“… waking dreams are of the power and the glory. And of death, of course. Especially death.”—The Sandman, Sleep of the Just.
Long, long ago, in a realm far, far away, lived a girl who was one of the seven Endless. For one day, once in every hundred years, she assumed human form, to walk amongst mortals, to feel the essence of mortality.
Closer home, there is Sexton Furnival: bored, cynical, and 16 years old, with a death wish.
Death: The High Cost of Living book cover.
The two meet. Oh yes, they do. Him, lost and lonely, and her, caring and compassionate. With the passing hours, they are slowly drawn towards each other. The chemisty between them is so intense that it leaves a trail of goosebumps. They fall in love amidst a flurry of rainbows and bunnies, have rampant sex, make tonnes of babies, and live happily ever after.
Puts Twilight to shame, doesn’t it?
And that is perhaps the only reason why Neil Gaiman, and not anyone else, wrote Death: The High Cost of Living. Death’s daylong sabbatical on Earth as the goth Didi is perhaps one instance that will make you love Death more than you already do. Chris Bachalo and Mark Buckingham’s artwork make her look even better than ever.
The book is not entirely about glorifying Death and beautifying her already beautiful existence. It is about realising how Death is kind, compassionate, loyal, and brave. Her encounter with Sexton, who is contemplating suicide, is one of the instances which will make you smile at Didi: beautiful, young, and blessed with the wisdom of one of the Endless.
Sandman lovers, you are in for a pleasant surprise in the form of Mad Hettie, who turns up and sends Didi off to find her heart. Not too difficult for the one who hid it. Right? Turns out, Goth Girl has forgotten where she’s hidden it! Coupled with the urgency Eremite feels to be in possession of the Ankh Death wears around her neck, an adventure begins. An adventure you could die for.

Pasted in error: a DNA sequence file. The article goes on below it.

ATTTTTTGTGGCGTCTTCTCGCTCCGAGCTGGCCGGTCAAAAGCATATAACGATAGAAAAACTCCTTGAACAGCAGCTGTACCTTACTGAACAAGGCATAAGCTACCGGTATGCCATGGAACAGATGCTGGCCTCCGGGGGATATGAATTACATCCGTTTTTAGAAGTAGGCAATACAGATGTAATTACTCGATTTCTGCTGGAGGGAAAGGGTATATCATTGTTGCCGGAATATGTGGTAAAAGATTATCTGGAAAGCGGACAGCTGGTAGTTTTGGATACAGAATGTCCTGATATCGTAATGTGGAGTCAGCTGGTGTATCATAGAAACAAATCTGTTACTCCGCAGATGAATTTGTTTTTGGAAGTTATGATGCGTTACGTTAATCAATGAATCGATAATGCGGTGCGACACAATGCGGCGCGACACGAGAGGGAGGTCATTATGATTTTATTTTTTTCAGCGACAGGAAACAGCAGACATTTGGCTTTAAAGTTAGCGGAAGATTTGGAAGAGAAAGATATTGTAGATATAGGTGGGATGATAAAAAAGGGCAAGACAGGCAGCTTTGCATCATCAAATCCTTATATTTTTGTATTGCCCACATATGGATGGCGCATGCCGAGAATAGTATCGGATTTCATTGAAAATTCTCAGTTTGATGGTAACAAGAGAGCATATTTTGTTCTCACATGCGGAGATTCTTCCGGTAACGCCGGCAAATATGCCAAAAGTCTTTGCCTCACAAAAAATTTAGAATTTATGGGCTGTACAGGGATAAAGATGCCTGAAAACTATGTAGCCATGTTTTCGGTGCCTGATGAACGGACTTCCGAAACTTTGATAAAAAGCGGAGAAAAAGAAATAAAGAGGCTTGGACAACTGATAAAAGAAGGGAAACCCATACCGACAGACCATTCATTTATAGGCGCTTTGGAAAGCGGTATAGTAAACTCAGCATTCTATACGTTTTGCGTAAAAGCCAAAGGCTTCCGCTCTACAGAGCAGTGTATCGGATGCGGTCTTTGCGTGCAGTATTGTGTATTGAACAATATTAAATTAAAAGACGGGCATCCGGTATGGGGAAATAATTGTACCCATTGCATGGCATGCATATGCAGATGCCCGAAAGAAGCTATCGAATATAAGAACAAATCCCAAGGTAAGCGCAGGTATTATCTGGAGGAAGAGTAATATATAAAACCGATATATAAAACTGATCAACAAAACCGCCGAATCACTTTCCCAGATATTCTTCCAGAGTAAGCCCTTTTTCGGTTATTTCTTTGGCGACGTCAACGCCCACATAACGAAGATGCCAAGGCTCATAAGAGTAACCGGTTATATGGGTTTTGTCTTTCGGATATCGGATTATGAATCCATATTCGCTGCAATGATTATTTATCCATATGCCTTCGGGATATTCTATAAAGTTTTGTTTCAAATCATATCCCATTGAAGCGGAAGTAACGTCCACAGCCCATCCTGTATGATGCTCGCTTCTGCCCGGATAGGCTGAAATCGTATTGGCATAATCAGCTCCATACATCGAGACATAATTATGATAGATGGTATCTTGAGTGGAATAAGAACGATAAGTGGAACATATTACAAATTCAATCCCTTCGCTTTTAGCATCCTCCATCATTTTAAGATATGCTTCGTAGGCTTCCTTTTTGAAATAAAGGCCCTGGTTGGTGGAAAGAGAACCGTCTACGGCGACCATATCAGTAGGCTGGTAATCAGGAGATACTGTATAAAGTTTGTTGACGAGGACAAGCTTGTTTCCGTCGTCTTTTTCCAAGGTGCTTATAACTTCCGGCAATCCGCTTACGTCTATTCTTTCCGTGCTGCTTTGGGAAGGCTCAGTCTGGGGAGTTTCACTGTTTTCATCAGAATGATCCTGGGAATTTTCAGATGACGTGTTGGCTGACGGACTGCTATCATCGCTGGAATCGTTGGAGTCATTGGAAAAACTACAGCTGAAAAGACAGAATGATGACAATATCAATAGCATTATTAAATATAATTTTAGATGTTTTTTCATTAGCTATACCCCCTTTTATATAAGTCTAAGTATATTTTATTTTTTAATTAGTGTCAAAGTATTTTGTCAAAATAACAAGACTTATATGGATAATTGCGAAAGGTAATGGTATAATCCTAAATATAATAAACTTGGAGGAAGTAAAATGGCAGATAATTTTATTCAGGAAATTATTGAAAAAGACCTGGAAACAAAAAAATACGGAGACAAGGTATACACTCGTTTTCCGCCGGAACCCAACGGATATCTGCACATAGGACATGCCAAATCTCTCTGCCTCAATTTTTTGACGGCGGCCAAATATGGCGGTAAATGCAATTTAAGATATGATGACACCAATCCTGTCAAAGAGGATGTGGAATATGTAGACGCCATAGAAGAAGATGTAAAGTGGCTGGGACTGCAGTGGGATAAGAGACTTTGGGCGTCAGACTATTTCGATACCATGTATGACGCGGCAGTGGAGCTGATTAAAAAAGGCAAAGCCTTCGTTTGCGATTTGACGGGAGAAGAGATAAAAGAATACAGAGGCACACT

Admittedly, the chemistry between Sexton and Didi is great. But it is definitely no high school romance. Neither is it intense enough to burn your eyes right off. What it is, is cute. Tossing a doll around, they ease into conversation and into a zone of comfort that is rather difficult for two near-strangers to achieve.
I won’t be biased about Gaiman and Death and try to convince everyone that the book is brilliant. It isn’t. Personally, I would have liked to see more of Eremite, but Gaiman obviously thought otherwise. The blind wizard’s need to possess the amulet and his attempts to get to it makes the reader realise that there is much more to this crazed chase—but we never get the answers we want.
The impeccable artwork makes this book live up to its hype. Apart from being the best depiction of Death ever, it also makes everything seem much more believable and appealing.
Those who already like her will love her. And those very few souls who have refrained from loving her, will realise what they have missed out on. A good read. But not for more than once.